As the founder of Motown, Berry Gordy knows a hit when he hears one. The music legend has produced and released many Billboard chart-toppers and Grammy Award winners over the years, but admits that even he doesn't always get it right.
When Gordy appeared on "Oprah's Master Class," he opened up about a Temptations album he didn't want to release -- an album that won Motown its first Grammy. The reason behind Gordy's reluctance? Responsibility.
"A song is a very powerful thing in somebody's mind, especially young people," Gordy explains. "I taught my [Motown staff], 'What a child hears, he believes; what he believes, he does.'... We stayed away from songs that were attacking anybody because a lot of people will follow our songs and song ideas."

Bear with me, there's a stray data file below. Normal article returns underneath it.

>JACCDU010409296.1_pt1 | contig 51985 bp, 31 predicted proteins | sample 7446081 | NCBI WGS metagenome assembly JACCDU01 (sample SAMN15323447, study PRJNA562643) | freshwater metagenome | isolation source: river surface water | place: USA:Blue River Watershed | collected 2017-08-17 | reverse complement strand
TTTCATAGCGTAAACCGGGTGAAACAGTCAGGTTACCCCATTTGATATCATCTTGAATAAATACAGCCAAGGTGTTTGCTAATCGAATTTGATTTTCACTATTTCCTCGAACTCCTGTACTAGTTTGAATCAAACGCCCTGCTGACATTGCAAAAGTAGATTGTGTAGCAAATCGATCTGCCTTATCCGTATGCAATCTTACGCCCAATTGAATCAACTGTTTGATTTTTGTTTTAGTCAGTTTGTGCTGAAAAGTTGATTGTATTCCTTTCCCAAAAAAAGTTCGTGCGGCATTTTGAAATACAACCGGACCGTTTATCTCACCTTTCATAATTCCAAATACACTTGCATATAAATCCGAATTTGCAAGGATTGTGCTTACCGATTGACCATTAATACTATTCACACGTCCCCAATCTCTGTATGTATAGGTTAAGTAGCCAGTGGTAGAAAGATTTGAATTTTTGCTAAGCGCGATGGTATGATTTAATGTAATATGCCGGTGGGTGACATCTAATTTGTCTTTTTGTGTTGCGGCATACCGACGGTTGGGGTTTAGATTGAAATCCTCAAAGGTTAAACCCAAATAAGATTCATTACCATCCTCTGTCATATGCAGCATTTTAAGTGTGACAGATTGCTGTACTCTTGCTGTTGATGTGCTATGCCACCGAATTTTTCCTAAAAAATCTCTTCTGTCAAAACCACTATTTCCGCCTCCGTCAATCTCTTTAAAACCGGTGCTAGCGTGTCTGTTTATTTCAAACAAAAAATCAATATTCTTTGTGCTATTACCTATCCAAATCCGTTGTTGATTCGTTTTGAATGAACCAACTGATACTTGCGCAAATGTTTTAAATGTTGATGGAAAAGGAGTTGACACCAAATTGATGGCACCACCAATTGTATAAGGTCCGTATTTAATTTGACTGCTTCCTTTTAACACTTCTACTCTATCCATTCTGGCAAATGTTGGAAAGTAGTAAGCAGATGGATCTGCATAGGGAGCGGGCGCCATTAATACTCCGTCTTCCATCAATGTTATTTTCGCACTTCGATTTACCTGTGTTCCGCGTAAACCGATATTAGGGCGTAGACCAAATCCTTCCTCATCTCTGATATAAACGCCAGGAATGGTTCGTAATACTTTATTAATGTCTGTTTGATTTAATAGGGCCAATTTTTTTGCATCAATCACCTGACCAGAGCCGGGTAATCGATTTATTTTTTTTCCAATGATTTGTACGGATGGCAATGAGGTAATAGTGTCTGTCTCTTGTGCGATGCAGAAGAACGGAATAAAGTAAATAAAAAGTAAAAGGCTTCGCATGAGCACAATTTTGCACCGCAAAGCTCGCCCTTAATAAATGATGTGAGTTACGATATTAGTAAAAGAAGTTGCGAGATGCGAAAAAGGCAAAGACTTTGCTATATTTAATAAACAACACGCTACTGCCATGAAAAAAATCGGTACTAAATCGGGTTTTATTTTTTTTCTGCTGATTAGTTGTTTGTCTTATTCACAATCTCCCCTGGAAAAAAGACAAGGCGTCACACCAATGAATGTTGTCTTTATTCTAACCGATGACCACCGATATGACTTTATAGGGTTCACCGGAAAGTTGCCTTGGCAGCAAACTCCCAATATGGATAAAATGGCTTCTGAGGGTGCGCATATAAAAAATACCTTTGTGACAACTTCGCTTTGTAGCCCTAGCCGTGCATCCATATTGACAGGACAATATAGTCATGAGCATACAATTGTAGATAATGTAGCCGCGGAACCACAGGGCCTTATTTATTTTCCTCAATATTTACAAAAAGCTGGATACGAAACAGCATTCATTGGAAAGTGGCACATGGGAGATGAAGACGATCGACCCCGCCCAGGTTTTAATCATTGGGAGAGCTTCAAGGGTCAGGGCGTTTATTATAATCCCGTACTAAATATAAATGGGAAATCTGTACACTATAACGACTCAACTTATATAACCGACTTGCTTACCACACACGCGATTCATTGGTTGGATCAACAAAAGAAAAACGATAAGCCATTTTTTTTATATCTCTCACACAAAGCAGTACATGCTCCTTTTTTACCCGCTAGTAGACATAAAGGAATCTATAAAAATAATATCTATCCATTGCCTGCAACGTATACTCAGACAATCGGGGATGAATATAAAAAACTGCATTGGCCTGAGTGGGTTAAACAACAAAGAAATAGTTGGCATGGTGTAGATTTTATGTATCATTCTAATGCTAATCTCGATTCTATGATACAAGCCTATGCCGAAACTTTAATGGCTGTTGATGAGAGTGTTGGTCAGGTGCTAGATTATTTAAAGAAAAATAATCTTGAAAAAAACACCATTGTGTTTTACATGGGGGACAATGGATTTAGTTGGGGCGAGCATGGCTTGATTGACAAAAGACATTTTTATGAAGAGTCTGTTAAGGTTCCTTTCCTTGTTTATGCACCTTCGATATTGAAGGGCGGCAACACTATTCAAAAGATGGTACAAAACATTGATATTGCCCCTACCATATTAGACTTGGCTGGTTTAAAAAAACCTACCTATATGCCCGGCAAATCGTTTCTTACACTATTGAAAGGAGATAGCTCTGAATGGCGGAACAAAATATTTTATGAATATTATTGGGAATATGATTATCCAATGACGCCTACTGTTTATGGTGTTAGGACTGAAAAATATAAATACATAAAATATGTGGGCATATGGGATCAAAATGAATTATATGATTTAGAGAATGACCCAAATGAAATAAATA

This meant that Gordy would argue against a song or album that didn't align with his vision for Motown. He may have been the founder of the company, but was so dedicated to its democratic structure, he would allow himself to be outvoted by his Motown colleagues. This is exactly what happened with the Temptations' psychedelic album "Cloud Nine."
"I said that was a drug record and I didn't want to put it out," Gordy says simply. "[My staff] outvoted me. I was very, very upset."
Motown released "Cloud Nine," despite Gordy's disapproval, and the album's title track won the Grammy for Best Rhythm & Blues Group Performance, Vocal or Instrumental in 1969.
"It happened, it won and so that was great. But, still. I still think it's a drug record," Gordy says with a laugh.
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